Research Papers

Abstract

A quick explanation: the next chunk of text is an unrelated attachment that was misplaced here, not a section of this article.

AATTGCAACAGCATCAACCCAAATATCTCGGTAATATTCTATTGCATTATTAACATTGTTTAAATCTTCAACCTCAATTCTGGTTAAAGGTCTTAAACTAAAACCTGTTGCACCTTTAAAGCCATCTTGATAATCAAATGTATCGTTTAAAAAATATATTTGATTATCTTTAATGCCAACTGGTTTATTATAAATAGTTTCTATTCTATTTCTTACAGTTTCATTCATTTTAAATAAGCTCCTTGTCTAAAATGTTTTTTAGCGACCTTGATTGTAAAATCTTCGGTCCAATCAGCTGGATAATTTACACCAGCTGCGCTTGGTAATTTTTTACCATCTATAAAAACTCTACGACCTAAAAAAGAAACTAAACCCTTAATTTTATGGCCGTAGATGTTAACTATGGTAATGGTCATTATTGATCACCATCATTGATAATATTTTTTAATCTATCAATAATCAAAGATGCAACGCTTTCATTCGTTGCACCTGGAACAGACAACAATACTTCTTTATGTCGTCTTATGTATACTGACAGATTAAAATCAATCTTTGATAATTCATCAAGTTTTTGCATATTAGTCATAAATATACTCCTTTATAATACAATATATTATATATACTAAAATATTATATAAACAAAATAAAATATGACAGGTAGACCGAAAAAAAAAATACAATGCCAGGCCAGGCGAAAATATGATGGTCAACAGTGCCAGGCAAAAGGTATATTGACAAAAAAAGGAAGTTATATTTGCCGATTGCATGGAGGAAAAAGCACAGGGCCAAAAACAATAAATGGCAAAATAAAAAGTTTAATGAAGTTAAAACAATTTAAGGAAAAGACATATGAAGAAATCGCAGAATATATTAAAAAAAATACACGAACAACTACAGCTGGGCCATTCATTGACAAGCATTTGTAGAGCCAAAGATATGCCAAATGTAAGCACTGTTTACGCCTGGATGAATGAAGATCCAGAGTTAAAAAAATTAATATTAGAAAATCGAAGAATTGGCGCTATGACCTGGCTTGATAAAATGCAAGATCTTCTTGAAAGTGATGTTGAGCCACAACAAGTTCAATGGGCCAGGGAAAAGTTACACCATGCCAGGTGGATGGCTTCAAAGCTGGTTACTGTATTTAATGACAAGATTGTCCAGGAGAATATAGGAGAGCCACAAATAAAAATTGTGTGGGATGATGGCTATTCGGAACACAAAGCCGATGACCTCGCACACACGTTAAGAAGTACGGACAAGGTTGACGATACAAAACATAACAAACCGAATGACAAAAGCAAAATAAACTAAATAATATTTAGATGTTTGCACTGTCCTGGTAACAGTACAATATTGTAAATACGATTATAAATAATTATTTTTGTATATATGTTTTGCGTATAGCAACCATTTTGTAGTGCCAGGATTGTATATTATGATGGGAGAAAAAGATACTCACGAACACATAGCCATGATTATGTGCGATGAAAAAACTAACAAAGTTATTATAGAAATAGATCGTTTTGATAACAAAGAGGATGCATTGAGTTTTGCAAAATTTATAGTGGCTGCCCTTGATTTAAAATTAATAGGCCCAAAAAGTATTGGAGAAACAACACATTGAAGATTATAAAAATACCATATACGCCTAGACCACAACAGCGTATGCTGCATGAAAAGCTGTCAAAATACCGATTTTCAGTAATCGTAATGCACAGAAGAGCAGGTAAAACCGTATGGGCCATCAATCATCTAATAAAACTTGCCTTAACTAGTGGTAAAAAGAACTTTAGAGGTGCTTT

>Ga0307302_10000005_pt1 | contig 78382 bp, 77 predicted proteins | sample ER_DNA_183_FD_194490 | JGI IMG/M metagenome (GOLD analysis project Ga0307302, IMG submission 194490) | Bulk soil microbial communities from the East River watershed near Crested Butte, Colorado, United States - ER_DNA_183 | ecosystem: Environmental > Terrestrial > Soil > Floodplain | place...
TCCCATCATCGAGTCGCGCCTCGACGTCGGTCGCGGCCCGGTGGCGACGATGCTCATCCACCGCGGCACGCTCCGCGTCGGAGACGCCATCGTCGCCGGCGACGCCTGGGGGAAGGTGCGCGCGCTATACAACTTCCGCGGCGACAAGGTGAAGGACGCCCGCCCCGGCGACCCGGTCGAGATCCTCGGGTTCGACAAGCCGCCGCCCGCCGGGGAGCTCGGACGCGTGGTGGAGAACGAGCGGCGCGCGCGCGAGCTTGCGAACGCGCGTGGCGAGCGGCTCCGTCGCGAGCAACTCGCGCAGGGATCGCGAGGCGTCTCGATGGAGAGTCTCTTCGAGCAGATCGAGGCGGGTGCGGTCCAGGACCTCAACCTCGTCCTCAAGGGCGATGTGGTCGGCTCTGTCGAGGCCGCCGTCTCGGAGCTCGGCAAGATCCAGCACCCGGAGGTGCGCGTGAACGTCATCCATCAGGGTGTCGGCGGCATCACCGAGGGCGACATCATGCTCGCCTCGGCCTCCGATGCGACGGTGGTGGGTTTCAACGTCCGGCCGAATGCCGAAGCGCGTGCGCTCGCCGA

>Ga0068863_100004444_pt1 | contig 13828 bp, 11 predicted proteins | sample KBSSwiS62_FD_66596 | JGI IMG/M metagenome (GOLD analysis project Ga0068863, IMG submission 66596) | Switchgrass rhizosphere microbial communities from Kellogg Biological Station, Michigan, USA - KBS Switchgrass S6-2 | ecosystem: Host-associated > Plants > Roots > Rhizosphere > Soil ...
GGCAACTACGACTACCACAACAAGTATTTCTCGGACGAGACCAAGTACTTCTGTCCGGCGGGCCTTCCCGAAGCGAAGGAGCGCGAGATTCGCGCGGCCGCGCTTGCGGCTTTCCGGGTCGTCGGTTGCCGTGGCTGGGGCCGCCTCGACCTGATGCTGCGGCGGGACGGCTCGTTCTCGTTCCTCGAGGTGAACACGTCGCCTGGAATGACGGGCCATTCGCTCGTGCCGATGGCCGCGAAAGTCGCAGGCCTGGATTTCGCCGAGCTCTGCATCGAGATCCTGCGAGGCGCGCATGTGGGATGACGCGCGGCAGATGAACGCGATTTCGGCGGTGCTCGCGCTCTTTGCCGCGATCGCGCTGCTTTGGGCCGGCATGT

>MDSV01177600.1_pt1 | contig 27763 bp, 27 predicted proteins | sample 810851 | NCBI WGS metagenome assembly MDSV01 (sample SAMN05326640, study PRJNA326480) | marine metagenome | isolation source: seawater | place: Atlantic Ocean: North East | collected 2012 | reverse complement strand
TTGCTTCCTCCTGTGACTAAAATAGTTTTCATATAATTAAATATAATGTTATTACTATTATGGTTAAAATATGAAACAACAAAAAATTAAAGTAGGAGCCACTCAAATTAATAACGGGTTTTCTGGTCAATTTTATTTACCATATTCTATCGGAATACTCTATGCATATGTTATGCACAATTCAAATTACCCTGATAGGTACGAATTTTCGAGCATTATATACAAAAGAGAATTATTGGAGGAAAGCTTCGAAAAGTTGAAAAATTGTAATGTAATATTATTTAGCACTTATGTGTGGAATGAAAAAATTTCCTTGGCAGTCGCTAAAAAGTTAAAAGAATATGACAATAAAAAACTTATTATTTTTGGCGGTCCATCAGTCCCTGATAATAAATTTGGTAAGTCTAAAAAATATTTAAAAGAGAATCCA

Research has continuously expressed a growing need for increased evidence with respect to sexual reproductive health (SRH) services and rights of adolescents and young people in Sub-Saharan Africa. Digital citizen engagement plays a significant role in supporting social accountability monitoring, by providing a platform for the youth to report on issues of access, hence collecting data for evidencebased engagement. The MobiSAfAIDS application is a digital citizen engagement initiative embedded within a holistic programme called ‘Transforming Lives’, which is aimed at transforming the policy environment towards upholding the sexual and reproductive health and rights of adolescents and young people. What emerges from citizen engagement, are the dynamics around government-citizen relationships and the influence of ‘power’ to determine the outcome of engagement, as well as agreed spaces, forms, and levels of participation. The paper uses Agency Theory and the Power cube to explore the role of MobiSAfAIDS as an enabling tool for citizen engagement and social accountability monitoring of access to adolescent SRH services. Pragmatist interpretivism is applied to a longitudinal case study of MobiSAfAIDS, through primary observations and experiences of the researchers in implementing the project in the empirical setting. Abductive reasoning was applied through iterative dialog between theory and empirical data to build the framework. What is paramount in the developed framework is its cyclic nature, where government and youth citizens have to experience a number of cycles of learning and empowerment to eventually arrive at a Principal-Steward relationship for effective engagement and service delivery.

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